Life Cycle Analysis

Hydropower

Hydropower uses flowing water to spin a turbine that is connected to a generator that produces electricity. Two types of hydropower are used in the U.S. – conventional hydropower and run-of-river hydropower. Conventional hydropower uses dams that are downstream from large reservoirs of water. Run-of-river (or “hydrokinetic”) systems divert water from rivers to spin small turbines.


Role of Alternative Energy Sources: Hydropower Technology Assessment
Hydropower is a proven technology that represents approximately 7 percent of U.S. electricity generation, but the resource base for large hydropower facilities has been fully developed and the growth potential for hydrokinetic hydropower is limited by the small capacities of hydrokinetic installations. The greenhouse gas emissions of hydropower are low, but there are ecological impacts of hydropower that are outside the boundaries of this analysis. Further, the benefits that dams provide with respect to flood control, irrigation, and navigability are difficult to compare on the same basis as hydroelectric power generation, complicating the calculation of the costs of hydropower.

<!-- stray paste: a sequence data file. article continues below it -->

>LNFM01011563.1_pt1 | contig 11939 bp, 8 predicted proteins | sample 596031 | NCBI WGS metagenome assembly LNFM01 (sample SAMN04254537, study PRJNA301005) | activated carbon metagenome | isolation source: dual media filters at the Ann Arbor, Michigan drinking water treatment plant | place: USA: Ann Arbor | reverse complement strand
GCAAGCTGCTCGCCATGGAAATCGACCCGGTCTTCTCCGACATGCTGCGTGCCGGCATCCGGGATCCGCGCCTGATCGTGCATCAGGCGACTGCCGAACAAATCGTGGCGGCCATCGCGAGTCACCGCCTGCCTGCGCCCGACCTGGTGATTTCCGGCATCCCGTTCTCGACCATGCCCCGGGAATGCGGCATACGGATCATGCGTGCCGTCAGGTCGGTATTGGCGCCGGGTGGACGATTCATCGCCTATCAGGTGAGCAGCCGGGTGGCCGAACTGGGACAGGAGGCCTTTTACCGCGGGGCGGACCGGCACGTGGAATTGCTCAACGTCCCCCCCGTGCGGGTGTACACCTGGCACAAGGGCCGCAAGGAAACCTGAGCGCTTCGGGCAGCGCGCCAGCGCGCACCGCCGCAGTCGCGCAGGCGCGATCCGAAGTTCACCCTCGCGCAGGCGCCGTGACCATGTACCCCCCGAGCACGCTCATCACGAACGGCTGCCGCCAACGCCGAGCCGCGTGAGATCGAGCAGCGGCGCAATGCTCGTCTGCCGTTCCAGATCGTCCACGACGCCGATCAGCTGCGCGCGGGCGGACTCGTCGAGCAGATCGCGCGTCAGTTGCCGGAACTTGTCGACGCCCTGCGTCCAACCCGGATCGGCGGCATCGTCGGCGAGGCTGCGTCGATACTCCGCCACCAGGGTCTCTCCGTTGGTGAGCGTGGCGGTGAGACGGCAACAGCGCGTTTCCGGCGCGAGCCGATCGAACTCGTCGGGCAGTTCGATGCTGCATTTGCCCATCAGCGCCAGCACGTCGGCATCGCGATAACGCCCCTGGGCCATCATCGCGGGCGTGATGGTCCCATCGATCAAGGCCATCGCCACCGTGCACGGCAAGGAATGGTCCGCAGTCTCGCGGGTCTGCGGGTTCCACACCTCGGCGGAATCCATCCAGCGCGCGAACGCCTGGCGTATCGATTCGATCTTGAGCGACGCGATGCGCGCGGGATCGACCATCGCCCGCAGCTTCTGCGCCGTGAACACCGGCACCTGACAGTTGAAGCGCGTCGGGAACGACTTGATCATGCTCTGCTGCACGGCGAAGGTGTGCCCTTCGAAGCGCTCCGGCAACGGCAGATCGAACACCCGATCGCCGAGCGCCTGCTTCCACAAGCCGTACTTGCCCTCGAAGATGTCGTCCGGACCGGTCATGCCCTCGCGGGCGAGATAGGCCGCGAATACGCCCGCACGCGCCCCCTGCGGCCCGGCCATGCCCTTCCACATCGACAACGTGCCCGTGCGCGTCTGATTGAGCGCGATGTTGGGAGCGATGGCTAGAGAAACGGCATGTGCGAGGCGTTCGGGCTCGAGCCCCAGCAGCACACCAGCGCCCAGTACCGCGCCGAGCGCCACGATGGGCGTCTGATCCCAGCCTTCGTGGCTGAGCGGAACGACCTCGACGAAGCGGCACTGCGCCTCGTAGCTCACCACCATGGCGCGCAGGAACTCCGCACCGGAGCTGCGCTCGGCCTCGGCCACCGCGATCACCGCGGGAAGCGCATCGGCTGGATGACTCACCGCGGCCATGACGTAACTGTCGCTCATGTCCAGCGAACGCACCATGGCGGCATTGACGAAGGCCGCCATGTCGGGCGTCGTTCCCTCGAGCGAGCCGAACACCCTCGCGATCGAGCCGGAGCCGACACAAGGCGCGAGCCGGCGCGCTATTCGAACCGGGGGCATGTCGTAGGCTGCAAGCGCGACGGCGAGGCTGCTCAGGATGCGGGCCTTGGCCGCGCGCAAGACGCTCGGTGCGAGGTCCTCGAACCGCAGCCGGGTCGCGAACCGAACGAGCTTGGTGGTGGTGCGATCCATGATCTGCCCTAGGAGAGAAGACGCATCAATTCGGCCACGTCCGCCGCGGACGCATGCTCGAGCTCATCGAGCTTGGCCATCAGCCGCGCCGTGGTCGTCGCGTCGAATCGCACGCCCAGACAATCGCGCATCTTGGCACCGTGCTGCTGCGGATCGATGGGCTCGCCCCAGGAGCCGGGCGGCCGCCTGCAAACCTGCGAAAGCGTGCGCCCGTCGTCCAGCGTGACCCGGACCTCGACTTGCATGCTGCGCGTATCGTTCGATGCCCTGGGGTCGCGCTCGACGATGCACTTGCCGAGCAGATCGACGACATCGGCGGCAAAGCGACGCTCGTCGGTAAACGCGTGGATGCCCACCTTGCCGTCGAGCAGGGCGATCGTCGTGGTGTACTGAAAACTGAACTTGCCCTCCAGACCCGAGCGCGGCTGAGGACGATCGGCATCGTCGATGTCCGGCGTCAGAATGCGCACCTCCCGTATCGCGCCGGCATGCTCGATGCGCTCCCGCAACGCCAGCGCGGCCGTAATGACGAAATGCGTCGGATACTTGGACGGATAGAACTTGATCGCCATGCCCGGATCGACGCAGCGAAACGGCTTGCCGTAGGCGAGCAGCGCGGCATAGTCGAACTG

Authors: Tim Skone, James Littlefield, Robert Eckard, Greg Cooney, Joe Marriott, PhD
Date: August, 2012

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